Oops, I did it

On March 27, Gov. Gray Davis ordered California health maintenance organizations to submit to abortion rights groups once more when he commanded them to cover the controversial “”morning-after pill”” anti-conception drug.

Pat Leung

With campaigning for the November gubernatorial election in full swing, it’s not surprising that Davis would cater to the interests of pro-abortion rights groups, but the move is actually just the latest in a longer-running series of such events. In 1999, Davis signed a bill that required California HMOs to cover FDA-approved contraceptives, and just last year he signed into law a measure that allowed pharmacists to provide emergency contraception.

The governor played off his action as cutting away the “”red tape”” holding back a woman’s right to choose, but the issue is not that simple. Granted, even a spokesman in the envoy for Davis’ opponent for the governor’s seat, Republican Bill Simon, said that the command is part of an “”issue dealing with contraception, not abortion.”” But forcing HMOs to cover this kind of contraception is a gross overextension of government interference into the realm of the partisan firestorm of abortion.

The two kinds of emergency contraception on the market today are different than RU-486, the controversial French “”abortion pill”” that arrived here six years ago. RU-486 ends a pregnancy in its early stages. Emergency contraceptive pills can block a pregnancy from occurring if taken within 72 hours of intercourse, but will not have an effect if conception has already happened.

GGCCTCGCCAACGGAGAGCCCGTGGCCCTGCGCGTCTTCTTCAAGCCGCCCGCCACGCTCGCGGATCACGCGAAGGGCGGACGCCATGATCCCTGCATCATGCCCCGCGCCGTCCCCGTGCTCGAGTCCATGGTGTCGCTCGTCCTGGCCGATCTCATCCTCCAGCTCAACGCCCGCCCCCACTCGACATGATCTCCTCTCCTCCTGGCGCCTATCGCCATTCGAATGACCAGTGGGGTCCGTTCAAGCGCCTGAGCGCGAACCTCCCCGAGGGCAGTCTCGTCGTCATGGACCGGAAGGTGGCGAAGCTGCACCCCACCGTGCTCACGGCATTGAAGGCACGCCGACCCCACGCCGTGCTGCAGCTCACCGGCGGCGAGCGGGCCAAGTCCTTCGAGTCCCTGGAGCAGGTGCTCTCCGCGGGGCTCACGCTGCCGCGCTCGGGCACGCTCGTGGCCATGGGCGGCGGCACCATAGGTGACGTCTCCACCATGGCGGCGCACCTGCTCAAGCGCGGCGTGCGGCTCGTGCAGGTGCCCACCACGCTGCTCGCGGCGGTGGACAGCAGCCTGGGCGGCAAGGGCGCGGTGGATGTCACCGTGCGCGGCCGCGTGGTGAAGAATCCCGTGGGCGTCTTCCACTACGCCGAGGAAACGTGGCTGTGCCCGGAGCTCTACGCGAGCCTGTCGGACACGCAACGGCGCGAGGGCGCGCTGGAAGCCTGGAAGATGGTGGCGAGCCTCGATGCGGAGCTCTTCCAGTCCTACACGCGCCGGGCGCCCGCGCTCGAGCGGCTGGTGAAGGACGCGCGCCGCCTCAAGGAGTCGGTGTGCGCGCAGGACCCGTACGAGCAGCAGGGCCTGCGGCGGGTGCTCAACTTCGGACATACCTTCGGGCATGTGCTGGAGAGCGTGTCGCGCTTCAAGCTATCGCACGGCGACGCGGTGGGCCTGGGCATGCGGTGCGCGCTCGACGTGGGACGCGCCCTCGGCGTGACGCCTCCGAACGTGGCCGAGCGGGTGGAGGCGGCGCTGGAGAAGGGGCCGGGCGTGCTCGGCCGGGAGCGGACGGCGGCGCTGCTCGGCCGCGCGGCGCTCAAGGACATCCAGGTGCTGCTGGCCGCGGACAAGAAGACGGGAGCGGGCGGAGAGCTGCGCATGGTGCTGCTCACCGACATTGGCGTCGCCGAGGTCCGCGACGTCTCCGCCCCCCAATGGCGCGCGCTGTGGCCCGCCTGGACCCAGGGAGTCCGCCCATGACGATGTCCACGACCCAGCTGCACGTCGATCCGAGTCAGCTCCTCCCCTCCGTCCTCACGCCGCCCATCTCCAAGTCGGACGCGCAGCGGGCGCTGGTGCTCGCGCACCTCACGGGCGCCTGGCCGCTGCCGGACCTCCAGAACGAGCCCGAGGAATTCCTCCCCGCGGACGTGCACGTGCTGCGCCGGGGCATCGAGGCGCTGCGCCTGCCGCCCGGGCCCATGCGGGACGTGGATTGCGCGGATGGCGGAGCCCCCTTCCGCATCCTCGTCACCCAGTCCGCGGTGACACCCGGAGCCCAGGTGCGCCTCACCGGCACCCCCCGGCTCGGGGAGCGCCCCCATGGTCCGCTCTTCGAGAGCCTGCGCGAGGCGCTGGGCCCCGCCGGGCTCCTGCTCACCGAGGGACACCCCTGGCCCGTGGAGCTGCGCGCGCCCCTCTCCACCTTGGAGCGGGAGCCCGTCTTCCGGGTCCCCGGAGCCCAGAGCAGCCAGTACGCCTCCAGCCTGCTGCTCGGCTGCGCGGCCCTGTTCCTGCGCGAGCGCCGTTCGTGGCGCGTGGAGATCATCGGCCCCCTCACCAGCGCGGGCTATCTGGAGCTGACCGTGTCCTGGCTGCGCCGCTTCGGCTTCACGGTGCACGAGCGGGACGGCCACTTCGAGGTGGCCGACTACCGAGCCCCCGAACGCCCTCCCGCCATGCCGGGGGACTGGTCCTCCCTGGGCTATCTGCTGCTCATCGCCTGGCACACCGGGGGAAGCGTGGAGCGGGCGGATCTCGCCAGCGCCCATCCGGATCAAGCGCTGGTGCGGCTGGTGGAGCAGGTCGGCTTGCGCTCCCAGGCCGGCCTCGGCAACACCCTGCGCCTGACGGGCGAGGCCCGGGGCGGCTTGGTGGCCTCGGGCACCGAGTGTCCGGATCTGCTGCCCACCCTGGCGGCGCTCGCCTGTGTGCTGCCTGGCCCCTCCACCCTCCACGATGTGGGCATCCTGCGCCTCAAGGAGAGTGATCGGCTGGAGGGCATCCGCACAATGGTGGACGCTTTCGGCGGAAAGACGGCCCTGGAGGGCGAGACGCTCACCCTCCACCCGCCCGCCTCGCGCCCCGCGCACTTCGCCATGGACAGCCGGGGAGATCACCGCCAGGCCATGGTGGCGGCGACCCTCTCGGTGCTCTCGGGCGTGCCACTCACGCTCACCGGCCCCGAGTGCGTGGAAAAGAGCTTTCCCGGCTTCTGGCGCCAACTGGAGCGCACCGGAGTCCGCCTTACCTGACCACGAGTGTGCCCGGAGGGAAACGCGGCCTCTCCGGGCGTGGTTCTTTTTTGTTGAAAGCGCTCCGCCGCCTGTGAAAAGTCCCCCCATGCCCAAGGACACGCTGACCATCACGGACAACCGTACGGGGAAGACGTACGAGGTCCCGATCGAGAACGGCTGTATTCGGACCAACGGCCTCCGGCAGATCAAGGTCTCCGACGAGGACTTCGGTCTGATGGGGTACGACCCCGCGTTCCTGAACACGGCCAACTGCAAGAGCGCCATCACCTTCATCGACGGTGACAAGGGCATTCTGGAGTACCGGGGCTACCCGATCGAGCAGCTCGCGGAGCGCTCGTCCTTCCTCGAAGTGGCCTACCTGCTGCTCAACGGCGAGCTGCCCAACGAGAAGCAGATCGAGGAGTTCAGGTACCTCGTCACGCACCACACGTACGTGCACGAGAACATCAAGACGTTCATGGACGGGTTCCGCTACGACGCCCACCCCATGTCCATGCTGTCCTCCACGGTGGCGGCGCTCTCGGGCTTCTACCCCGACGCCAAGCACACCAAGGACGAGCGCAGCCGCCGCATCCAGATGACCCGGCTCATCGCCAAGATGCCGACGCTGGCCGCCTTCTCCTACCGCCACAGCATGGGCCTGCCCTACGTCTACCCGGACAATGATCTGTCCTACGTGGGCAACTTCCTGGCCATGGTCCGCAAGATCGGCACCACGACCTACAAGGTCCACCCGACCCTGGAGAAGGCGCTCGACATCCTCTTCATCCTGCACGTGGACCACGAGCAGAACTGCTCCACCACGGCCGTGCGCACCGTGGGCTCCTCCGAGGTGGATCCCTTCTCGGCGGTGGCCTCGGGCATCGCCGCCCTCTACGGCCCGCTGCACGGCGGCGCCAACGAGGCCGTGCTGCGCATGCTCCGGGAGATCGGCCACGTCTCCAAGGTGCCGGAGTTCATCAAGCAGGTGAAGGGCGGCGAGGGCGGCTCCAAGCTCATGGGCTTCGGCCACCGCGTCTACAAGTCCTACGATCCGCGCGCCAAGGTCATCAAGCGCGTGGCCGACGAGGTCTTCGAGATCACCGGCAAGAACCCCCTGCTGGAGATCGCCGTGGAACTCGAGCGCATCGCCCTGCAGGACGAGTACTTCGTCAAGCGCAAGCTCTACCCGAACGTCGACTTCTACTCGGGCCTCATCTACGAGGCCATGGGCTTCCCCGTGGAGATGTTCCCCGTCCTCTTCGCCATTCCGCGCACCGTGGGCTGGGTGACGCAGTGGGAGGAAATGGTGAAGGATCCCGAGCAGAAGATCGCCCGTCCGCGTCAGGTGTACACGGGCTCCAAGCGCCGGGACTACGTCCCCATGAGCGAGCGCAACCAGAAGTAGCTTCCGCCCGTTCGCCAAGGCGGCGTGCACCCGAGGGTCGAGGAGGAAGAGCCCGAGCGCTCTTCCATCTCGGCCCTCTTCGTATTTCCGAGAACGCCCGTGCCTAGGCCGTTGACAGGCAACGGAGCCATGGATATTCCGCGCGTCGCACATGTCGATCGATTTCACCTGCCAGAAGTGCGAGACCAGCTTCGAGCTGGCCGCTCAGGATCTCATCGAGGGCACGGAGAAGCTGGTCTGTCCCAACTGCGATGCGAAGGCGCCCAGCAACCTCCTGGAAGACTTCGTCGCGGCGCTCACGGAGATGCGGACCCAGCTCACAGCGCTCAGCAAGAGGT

Unfortunately, the potential for abuse of emergency contraception is ever-present. Because it can make such a quick fix, there is nothing to say that those who find its accessibility appealing will not abuse it. Some HMOs already do cover emergency contraception. Forcing all California HMOs to cover it just opens the door to more widespread abuse.

An HMO is a “”health maintenance organization.”” What exactly can fall under the realm of protecting and maintaining the health of citizens is up for debate, as Davis’ move shows. The role that HMOs should play in this debate is very blurry.

How does family planning figure in the scheme of protecting “”health””? Granted, preventing an unwanted pregnancy is an important responsibility. But when HMOs must clean up after irresponsible people, the issue is no longer about health, but about personal accountability. And then funds and attention get diverted from matters of real importance: maintaining the health of citizens who are healthy and healing those who are sick.

Nonprocreative sex is a lifestyle choice, not a disease whose side effect can be pregnancy. It’s not a hereditary deficiency that must be corrected by medication. It’s not a virus that requires preventative shots every winter.

HMOs should not be held responsible for people’s actions in this arena any more than they should have to cover anyone’s cravings for illegal drugs. If people are going to choose to have sex, then they need to be responsible about it beforehand and take the proper precautions to ensure that their unaccountability in the matter will be constant before, during and after sexual activity. They can’t expect to get a quick fix for their irresponsibility covered by a health organization.

This doesn’t mean, of course, that all women who would use emergency contraceptives are irresponsible and looking for ways to inconvenience themselves the least of all. Ideally, emergency contraception would be used only in a case where a couple’s normally used contraception unexpectedly failed. But, as demonstrated in so many other ways, California can’t rely on all its citizens to police themselves when it comes to measures of responsibility.

It is one thing to allow a couple, responsible or not, the ability to prevent pregnancy when other methods have failed. It is another thing entirely to try to get someone else — an overburdened bureaucracy — to pay for that.